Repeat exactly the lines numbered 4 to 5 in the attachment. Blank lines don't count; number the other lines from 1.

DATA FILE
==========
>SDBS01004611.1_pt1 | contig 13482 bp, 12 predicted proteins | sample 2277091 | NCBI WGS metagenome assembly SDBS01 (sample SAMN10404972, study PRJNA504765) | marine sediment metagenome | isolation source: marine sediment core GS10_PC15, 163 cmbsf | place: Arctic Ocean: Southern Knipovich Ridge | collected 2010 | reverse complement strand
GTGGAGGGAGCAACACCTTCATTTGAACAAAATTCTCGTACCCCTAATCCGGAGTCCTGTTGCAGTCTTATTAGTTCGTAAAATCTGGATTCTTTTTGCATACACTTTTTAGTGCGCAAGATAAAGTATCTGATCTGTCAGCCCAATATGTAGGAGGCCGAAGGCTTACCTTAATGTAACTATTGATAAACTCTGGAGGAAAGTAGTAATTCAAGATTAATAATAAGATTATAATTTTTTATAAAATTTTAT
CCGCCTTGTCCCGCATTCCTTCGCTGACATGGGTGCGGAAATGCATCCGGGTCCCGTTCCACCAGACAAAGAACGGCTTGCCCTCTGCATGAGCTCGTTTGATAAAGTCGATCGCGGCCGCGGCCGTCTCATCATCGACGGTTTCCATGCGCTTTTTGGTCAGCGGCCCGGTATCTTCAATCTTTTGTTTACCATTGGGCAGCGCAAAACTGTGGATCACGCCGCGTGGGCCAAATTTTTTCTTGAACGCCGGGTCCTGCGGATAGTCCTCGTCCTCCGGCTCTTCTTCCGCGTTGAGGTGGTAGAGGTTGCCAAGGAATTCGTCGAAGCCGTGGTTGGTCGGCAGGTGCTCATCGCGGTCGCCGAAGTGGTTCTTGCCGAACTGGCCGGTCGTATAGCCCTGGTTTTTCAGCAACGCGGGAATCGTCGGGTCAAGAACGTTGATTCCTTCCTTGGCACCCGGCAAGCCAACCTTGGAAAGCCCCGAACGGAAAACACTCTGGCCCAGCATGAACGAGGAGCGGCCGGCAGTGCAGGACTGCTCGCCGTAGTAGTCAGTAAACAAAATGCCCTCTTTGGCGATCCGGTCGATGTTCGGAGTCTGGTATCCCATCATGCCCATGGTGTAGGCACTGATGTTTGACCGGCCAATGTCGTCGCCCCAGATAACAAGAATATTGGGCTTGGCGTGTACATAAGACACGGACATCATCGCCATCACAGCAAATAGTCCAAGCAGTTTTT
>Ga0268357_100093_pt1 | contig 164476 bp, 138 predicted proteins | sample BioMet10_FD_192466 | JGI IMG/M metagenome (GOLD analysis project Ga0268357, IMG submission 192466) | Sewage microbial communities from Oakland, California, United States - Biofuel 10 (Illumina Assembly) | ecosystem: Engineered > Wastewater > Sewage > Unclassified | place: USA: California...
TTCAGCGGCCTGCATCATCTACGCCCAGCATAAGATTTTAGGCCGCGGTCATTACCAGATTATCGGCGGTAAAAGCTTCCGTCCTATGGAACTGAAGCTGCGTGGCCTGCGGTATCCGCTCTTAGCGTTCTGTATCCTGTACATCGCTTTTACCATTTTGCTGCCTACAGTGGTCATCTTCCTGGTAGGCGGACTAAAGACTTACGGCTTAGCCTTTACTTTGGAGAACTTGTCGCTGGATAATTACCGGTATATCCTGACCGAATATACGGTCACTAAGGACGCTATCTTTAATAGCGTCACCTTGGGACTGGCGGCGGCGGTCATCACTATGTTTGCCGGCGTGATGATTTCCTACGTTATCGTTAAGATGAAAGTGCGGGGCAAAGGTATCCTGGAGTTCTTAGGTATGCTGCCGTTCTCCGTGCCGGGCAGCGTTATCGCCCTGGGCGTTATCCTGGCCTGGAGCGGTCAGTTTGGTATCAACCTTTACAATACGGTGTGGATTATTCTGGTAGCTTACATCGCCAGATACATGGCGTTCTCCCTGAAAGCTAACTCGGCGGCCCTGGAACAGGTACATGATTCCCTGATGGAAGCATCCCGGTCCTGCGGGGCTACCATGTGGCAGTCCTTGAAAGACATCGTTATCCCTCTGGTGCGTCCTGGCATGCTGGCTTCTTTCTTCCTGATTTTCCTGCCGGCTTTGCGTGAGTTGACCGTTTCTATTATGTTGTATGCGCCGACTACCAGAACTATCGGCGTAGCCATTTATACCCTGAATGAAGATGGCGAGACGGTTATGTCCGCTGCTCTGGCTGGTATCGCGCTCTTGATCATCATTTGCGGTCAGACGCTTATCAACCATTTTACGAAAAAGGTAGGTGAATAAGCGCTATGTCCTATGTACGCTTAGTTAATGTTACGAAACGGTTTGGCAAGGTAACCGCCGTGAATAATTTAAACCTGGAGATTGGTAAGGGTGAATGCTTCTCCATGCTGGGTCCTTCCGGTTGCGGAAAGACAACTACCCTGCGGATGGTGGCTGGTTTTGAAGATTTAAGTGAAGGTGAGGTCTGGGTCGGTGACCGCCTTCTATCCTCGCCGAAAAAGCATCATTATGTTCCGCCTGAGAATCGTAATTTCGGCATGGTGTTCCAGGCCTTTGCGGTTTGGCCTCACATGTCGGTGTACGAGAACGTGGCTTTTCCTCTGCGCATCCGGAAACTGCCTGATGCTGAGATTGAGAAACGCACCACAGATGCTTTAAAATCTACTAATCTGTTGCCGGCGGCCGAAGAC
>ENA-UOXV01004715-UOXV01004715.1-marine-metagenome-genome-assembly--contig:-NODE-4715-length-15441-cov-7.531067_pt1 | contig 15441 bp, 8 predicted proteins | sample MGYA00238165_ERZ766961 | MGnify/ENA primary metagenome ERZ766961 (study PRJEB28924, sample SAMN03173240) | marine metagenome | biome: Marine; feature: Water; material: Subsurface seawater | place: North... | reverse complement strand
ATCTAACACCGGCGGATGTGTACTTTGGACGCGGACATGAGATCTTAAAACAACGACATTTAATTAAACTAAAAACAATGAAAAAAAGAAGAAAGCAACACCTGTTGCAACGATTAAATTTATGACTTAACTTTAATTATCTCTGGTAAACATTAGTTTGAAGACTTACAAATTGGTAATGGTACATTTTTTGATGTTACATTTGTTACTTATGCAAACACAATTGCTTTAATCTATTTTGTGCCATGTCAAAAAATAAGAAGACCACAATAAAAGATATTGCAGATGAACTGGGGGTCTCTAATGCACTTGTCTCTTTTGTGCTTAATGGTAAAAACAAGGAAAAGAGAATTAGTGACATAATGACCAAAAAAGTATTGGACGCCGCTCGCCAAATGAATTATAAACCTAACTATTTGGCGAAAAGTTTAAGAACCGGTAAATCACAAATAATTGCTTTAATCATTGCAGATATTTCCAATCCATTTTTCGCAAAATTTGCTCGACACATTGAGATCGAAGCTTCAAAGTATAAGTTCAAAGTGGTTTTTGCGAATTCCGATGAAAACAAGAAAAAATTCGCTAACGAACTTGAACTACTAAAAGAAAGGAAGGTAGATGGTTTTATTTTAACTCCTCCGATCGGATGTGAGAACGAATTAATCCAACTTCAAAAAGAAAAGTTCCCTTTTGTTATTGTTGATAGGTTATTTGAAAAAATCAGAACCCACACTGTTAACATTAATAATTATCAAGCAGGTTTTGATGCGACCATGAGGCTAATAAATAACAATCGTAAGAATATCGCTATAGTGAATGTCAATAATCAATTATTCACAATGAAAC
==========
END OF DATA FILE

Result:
>Ga0268357_100093_pt1 | contig 164476 bp, 138 predicted proteins | sample BioMet10_FD_192466 | JGI IMG/M metagenome (GOLD analysis project Ga0268357, IMG submission 192466) | Sewage microbial communities from Oakland, California, United States - Biofuel 10 (Illumina Assembly) | ecosystem: Engineered > Wastewater > Sewage > Unclassified | place: USA: California...
TTCAGCGGCCTGCATCATCTACGCCCAGCATAAGATTTTAGGCCGCGGTCATTACCAGATTATCGGCGGTAAAAGCTTCCGTCCTATGGAACTGAAGCTGCGTGGCCTGCGGTATCCGCTCTTAGCGTTCTGTATCCTGTACATCGCTTTTACCATTTTGCTGCCTACAGTGGTCATCTTCCTGGTAGGCGGACTAAAGACTTACGGCTTAGCCTTTACTTTGGAGAACTTGTCGCTGGATAATTACCGGTATATCCTGACCGAATATACGGTCACTAAGGACGCTATCTTTAATAGCGTCACCTTGGGACTGGCGGCGGCGGTCATCACTATGTTTGCCGGCGTGATGATTTCCTACGTTATCGTTAAGATGAAAGTGCGGGGCAAAGGTATCCTGGAGTTCTTAGGTATGCTGCCGTTCTCCGTGCCGGGCAGCGTTATCGCCCTGGGCGTTATCCTGGCCTGGAGCGGTCAGTTTGGTATCAACCTTTACAATACGGTGTGGATTATTCTGGTAGCTTACATCGCCAGATACATGGCGTTCTCCCTGAAAGCTAACTCGGCGGCCCTGGAACAGGTACATGATTCCCTGATGGAAGCATCCCGGTCCTGCGGGGCTACCATGTGGCAGTCCTTGAAAGACATCGTTATCCCTCTGGTGCGTCCTGGCATGCTGGCTTCTTTCTTCCTGATTTTCCTGCCGGCTTTGCGTGAGTTGACCGTTTCTATTATGTTGTATGCGCCGACTACCAGAACTATCGGCGTAGCCATTTATACCCTGAATGAAGATGGCGAGACGGTTATGTCCGCTGCTCTGGCTGGTATCGCGCTCTTGATCATCATTTGCGGTCAGACGCTTATCAACCATTTTACGAAAAAGGTAGGTGAATAAGCGCTATGTCCTATGTACGCTTAGTTAATGTTACGAAACGGTTTGGCAAGGTAACCGCCGTGAATAATTTAAACCTGGAGATTGGTAAGGGTGAATGCTTCTCCATGCTGGGTCCTTCCGGTTGCGGAAAGACAACTACCCTGCGGATGGTGGCTGGTTTTGAAGATTTAAGTGAAGGTGAGGTCTGGGTCGGTGACCGCCTTCTATCCTCGCCGAAAAAGCATCATTATGTTCCGCCTGAGAATCGTAATTTCGGCATGGTGTTCCAGGCCTTTGCGGTTTGGCCTCACATGTCGGTGTACGAGAACGTGGCTTTTCCTCTGCGCATCCGGAAACTGCCTGATGCTGAGATTGAGAAACGCACCACAGATGCTTTAAAATCTACTAATCTGTTGCCGGCGGCCGAAGAC